Indonesian Manuscripts from the Islands of Java, Madura, Bali and Lombok


Indonesian Manuscripts from the Islands of Java, Madura, Bali and Lombok discusses aspects of the long and impressive manuscript traditions of these islands, which share many aspects of manuscript production. Many hitherto unaddressed features of palm-leaf manuscripts are discussed here for the first time as well as elements of poetic texts, indications of mistakes, colophons and the calendrical information used in these manuscripts. All features discussed are explained with photographs. The introductory chapters offer insights into these traditions in a wider setting and the way researchers have studied them. This original and pioneering work also points out what topics needs further exploration to understand these manuscript traditions that use a variety of materials, languages, and scripts to a wider public.

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Dick van der Meij (Ph.D. Leiden 2002) has published editions and translations of Balinese, Malay, and Javanese texts and articles on Indonesian literature and manuscripts. His latest work is an edition and translation (with N. Lambooij) of the Malay Hikayat Mi’raj Nabi Muḥammad (Brill, 2014).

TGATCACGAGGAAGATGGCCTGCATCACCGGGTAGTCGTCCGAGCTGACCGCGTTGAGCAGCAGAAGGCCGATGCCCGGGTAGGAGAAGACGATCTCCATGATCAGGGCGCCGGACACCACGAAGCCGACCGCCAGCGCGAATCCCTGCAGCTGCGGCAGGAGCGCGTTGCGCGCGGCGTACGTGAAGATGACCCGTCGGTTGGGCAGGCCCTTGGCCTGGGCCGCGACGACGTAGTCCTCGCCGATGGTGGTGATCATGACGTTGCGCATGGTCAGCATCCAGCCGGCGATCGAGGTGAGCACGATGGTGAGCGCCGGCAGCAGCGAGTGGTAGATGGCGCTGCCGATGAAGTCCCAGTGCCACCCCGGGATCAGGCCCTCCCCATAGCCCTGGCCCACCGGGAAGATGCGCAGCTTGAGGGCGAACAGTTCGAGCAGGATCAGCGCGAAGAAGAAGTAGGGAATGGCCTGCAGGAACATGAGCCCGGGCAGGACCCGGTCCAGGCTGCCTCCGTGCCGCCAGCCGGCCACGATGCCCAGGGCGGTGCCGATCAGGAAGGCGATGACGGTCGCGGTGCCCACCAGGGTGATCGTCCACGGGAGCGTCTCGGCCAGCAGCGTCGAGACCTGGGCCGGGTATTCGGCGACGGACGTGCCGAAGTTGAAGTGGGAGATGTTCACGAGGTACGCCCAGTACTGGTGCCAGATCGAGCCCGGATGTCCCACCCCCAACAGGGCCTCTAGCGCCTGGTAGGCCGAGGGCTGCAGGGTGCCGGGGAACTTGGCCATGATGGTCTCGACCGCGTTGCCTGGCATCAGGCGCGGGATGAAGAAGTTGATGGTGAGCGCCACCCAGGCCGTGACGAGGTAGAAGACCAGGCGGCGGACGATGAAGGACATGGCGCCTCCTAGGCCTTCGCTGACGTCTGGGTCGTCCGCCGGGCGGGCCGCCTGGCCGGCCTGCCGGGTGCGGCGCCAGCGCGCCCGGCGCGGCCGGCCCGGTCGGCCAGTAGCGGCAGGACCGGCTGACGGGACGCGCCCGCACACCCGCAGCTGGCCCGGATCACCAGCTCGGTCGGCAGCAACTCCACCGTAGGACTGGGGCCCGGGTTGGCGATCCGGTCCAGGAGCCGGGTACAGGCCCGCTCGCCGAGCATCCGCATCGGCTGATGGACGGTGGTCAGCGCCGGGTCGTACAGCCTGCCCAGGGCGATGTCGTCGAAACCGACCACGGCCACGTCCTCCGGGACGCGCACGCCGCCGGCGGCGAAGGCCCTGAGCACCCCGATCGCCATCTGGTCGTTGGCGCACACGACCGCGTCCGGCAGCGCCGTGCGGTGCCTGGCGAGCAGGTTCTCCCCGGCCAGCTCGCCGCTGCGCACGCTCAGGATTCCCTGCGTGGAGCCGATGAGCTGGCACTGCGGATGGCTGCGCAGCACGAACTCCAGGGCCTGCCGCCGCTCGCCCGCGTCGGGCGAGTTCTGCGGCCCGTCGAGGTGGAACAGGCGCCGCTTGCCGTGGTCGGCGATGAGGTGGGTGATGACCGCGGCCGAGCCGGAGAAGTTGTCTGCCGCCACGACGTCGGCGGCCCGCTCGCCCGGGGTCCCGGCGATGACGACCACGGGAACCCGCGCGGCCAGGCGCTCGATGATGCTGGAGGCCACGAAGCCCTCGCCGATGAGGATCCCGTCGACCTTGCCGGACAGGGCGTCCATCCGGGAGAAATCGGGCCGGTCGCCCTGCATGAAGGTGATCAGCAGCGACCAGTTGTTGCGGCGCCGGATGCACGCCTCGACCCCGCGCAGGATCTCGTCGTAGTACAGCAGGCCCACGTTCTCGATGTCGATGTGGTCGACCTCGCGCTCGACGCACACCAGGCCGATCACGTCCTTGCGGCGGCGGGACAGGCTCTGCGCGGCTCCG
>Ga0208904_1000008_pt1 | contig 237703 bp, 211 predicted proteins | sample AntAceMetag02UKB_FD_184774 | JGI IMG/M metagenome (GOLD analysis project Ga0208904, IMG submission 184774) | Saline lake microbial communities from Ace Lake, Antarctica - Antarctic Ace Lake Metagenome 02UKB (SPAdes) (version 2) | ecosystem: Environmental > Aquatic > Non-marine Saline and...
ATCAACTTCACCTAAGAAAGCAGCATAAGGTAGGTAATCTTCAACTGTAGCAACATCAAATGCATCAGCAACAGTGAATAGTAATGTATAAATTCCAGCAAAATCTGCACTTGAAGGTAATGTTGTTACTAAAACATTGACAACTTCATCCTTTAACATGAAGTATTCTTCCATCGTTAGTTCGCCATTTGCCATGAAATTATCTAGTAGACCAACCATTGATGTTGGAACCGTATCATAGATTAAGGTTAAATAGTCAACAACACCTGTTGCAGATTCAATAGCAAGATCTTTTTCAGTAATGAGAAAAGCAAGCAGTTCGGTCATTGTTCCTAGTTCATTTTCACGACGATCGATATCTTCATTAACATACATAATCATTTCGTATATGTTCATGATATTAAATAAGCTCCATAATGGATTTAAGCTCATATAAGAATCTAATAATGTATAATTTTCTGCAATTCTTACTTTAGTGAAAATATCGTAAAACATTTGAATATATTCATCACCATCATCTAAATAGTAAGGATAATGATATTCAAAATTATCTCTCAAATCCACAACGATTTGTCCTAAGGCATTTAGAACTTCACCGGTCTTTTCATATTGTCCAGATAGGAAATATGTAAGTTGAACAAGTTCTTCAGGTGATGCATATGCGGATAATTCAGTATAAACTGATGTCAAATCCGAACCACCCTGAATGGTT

“This is a masterpiece of codicology, the like of which I have never encountered before. It is a comprehensive work of reference by a master of the subject with unparalleled expertise, presenting and preserving a vast knowledge.”
Prof. M.C. Ricklefs, Professor Emeritus, The Australian National University

“This is a very interesting and original book on Indonesian manuscripts, by someone with a very wide and deep knowledge of the subject, clearly accumulated over a long period of time."
Annabel Teh Gallop, Lead Curator for Southeast Asia, British Library, London

'With its publication, this book became an indispensable tool for all those with an interest in the manuscript traditions of Indonesia, including those not falling within its specific geographical and cultural bailiwick. The somewhat conglomerative make-up of the book in no way detracts from its value (...) Here we have an assortment of assay tools gathered in this one hefty volume, a one-stop compilation of reference and research tools of the sort that until now have only existed in the form of field notes and personal research databases assembled individually (and rarely circulated) by scholars working in the field. Dr. van der Meij has provided in an instant a point of reference that all English-speaking investigators can use and cite as the field of Indonesian codicology, nearly unknown three decades ago, continues its rise to prominence amongst domestic and international scholars.'
Timothy E. Behrend, BEFEO 104 (2018)